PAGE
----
Loading presentation...

Present Remotely

Send the link below via email or IM

Copy

Present to your audience

Start remote presentation

  • Invited audience members will follow you as you navigate and present
  • People invited to a presentation do not need a Prezi account
  • This link expires 10 minutes after you close the presentation
  • A maximum of 30 users can follow your presentation
  • Learn more about this feature in our knowledge base article

Do you really want to delete this prezi?

Neither you, nor the coeditors you shared it with will be able to recover it again.

DeleteCancel

Make your likes visible on Facebook?

Connect your Facebook account to Prezi and let your likes appear on your timeline.
You can change this under Settings & Account at any time.

No, thanks

Using the CIPP (Context, Input, Process, & Product) Model to

No description
by

A'Kena LongBenton

on 9 December 2013

Comments (0)

Please log in to add your comment.

Report abuse

Transcript of Using the CIPP (Context, Input, Process, & Product) Model to

The purpose of this research study is to use the CIPP Model to evaluate multimodal reading comprehension strategies utilized in college developmental reading courses.
Problem Statement
Research Topic: Using the CIPP (Context, Input, Process, & Product) Model to
Evaluate Multimodal Reading Instruction
Types of literature: primary, secondary, or both? Provide one example of each.
Major topics/themes for literature review
Major findings in each topic/theme
How do these topics relate to one another?
How do these topics relate to your research topic?
International Reading Association.
Educational Leadership,
Handbook of reading research
Developmental Psychology, 27, 108–118.

Young children’s approaches to books: The emergence of
comprehension. The Reading Teacher, 64(2), 120-130.
Duke, N. K. (2000). 3.6 minutes per day: The scarcity of information texts in first grade.
Reading Research Quarterly, 35, 202-224.
Echevarria, J. Vogt, M., & Short, D. (2008). In Making content comprehensible for English
learners: The SIOP model (3rd ed., pp. 94-113). Boston, MA: Pearson Allyn and Bacon.
Eisner, E. W. (2003). The arts and the creation of mind. Language Arts, 80(5), 340-344.
Fingeret, L. (2008). March of the Penguins: Building knowledge in a kindergarten classroom.
The Reading Teacher, 62(2), 96-103.
Glasswell, K. & Ford, M. (2011). Let’s start leveling about leveling. Language Arts, 88(3), 208-
2016.


Goodman, K. S. (1996). Learning and teaching reading and writing. In On reading: A common-
sense look at the nature of language and the science of reading (pp. 117-146). Portsmouth, NH: Heinemann.
Guerra-Lopez, I. (2008). Performance evaluation: Proven approaches for improving program and organizational performance. San Francisco, CA: Jossey-Bass.
Harste, J. C. (1990). Jerry Harste speaks on reading and writing. Reading Teacher, 43, 316-318.
Hock, M. & Mellard, D. (2005). Reading comprehension strategies for adult literacy outcomes.
Journal of Adolescent & Adult Literacy, 49(3), 192-200.
Jenkins, S. (2009). How to maintain school reading success: Five recommendations from a
struggling male reader. The Reading Teacher, 63(2), 159-162.
Jones, D. J., & Watson, B. C. (1990). ‘‘High risk’’ students in higher education. (ASHE-ERIC

Higher Education Report No. 3). Washington, DC: Association for the Study of Higher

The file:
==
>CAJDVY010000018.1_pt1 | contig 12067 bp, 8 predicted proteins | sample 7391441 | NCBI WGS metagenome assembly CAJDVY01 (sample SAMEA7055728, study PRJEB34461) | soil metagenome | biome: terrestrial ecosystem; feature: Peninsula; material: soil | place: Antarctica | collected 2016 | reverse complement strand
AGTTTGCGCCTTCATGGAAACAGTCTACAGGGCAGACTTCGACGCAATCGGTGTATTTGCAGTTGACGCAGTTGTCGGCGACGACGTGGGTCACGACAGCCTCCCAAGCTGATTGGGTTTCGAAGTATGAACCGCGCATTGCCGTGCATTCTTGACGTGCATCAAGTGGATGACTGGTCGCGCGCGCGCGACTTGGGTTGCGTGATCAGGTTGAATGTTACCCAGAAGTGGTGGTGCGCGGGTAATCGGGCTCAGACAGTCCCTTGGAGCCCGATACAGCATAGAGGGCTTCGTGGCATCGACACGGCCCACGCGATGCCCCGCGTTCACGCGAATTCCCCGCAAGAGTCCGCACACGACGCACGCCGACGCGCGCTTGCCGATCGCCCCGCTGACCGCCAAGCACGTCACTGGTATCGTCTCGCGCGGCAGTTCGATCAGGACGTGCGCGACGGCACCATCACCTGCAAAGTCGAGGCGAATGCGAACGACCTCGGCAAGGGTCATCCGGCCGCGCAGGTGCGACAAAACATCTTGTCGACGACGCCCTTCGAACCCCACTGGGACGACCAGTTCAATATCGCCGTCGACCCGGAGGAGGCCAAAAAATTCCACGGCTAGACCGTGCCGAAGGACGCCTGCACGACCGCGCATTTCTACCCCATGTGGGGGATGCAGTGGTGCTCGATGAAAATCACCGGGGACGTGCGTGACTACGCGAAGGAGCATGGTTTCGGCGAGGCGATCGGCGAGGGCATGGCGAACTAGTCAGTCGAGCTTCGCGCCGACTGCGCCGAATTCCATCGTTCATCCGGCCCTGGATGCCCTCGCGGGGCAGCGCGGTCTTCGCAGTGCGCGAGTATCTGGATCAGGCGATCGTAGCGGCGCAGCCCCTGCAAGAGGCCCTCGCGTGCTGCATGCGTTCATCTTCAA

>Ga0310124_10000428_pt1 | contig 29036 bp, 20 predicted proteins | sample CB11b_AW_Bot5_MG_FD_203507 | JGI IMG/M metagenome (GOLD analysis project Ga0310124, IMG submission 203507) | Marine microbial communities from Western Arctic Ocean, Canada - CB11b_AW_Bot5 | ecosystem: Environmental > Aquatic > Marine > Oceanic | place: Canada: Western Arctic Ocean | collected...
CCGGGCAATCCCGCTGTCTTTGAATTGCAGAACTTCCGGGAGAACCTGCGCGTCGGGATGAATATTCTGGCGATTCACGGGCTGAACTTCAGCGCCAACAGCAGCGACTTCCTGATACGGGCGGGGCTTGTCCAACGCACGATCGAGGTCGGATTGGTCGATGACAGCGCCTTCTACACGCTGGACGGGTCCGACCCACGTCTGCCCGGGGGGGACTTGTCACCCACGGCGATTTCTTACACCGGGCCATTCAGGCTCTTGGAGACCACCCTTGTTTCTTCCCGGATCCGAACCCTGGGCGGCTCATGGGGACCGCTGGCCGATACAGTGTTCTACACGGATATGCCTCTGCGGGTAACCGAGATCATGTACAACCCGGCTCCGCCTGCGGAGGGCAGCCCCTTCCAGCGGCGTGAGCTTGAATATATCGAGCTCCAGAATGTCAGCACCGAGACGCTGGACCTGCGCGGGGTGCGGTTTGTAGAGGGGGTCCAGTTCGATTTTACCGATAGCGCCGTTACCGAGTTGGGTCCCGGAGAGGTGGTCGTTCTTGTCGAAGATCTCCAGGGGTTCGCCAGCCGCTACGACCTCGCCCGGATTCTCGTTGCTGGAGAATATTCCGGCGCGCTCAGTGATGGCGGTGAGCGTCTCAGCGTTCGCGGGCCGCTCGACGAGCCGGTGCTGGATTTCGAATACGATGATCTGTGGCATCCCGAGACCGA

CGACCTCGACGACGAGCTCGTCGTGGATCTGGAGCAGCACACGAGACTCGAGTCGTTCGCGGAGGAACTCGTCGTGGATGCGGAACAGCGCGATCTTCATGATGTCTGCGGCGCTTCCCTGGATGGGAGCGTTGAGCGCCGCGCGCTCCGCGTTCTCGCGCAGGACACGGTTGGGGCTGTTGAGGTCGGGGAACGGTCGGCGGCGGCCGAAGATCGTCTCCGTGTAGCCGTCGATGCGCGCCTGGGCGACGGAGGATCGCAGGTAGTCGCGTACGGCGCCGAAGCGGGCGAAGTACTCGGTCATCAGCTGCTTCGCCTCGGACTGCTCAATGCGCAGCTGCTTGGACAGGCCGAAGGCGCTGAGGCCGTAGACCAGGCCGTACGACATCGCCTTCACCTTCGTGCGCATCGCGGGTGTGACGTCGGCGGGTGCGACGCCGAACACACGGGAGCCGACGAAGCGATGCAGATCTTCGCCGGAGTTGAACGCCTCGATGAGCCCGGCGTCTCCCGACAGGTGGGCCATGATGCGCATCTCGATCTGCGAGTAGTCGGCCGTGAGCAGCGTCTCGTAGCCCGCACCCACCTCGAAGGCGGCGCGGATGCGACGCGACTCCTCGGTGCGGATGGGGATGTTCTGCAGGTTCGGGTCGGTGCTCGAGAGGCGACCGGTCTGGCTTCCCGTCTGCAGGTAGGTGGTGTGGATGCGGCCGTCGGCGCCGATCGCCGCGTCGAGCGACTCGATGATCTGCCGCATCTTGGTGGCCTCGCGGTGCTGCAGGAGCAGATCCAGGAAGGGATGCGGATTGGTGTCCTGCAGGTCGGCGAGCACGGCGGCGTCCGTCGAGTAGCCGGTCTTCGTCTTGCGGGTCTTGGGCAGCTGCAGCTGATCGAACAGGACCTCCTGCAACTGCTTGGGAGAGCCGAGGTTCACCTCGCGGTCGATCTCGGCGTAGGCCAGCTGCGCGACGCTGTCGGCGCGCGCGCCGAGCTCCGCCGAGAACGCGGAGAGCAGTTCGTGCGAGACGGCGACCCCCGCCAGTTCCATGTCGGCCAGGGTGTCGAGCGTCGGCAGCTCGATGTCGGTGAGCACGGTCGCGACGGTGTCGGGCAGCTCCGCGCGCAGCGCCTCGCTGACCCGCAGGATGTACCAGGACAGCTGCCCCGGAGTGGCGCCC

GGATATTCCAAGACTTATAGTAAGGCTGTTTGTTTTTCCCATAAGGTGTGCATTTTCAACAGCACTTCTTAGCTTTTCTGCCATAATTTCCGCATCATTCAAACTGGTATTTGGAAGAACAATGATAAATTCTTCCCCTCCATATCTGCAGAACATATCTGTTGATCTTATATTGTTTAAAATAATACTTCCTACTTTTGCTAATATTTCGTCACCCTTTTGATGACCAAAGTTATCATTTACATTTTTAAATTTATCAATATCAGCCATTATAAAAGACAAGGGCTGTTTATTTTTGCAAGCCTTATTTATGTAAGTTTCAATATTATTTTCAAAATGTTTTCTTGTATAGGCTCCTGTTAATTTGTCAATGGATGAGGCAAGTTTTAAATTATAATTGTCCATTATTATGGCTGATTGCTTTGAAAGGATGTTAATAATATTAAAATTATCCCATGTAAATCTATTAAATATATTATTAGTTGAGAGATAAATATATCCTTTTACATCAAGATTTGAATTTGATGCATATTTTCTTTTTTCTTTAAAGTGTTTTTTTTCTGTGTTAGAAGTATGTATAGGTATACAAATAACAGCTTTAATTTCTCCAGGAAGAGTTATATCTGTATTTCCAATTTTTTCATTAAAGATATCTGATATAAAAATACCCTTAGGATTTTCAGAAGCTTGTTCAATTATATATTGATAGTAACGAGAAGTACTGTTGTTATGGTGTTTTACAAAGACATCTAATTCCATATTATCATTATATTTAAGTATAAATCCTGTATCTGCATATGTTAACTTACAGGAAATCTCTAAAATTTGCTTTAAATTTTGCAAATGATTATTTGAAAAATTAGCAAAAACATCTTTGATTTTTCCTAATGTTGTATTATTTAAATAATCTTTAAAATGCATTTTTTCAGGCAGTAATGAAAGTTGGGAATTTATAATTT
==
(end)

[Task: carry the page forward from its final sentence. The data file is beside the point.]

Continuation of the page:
Education.

Jordan, G. E., Snow, C. E., & Porche, M. V. (2000). Project EASE: The effect of a family

literacy project on kindergarten students’ early literacy skills. Reading Research

Quarterly, 35(4), 524-546.

Lenski, S.D., Ehler-Zavala, F., Daniel, M.C., & Sun-Irminger, X. (2006). Assessing English-

language learners in mainstream classrooms. The Reading Teacher, 60(1), 24-34.

Ley, K. & Young, D.B. (1998). Self-regulation behaviors in underprepared (developmental)

and regular admission college students. Contemporary Educational Psychology, 23, 42-

64.

Long, A. (2002). Reading wheel. The Michigan English Teacher, 52(5), 11.

Long, A. (2003). What’s the sense in reading? Michigan English Teacher, 53(1), 1-2.

Martinez-Roldan, C. M. & Newcomer, S. (2011). “Reading between the Pictures”: Immigrant

students’ interpretations of The Arrival. Language Arts, 88(3), 188-197.

Mills, K. A. (2009). Floating on a sea of talk: Reading comprehension through speaking and
listening. The Reading Teacher, 63(4), 325-329.
Moss, B. (2008). The information text gap: The mismatch between non-narrative text types in
basal readers and 2009 NAEP recommended guidelines. Journal of Literacy Research, 40, 201-219.
Nicholson, T. (1989). Using the CIPP model to evaluate reading instruction. Journal of Reading, 32(4), 312-318.
Pruisner, P. (2009). Moving beyond No Child Left Behind with the merged model for reading
instruction. TechTrends, 53(2), 41-47.
RAND Reading Study Group. (2002). Reading for understanding: Towards an R & D program
in reading comprehension. Santa Monica, CA: RAND. Retrieved December 4, 2011, from http://www.michigan.gov/documents/English_Language_Proficiency_K-12_Standards_103705_7.pdf
Richey, R. C., Klein, J. D., & Tracey, M. W. (2011). The instructional design knowledge base:
Theory, research, and practice. New York: Routledge.
Roser, N., Martinez, M., Fuhrken, C., & McDonnold, K. (2007). Characters as guides to
meaning. The Reading Teacher, 60(6), 548-559.
Santori, D. (2011). “Search for the answers” or “Talk about the story?”: School-based literacy

participating structures. Language Arts, 88(3), 198-207.

Teale, W. H., & Sulzby, E. (1989). Emergent literacy: New perspectives. In D. Strickland &

Morrow, L.M. (Eds.). Emerging literacy: Young children learn to read and write (pp. 1-

15). Newark, DE: International Reading Association.

Wren, S. (2006). Developing research-based resources for the balanced reading teacher: The

http://www.balancedreading.com/simple.html
The Reading Teacher.

Resources & Databases
Full transcript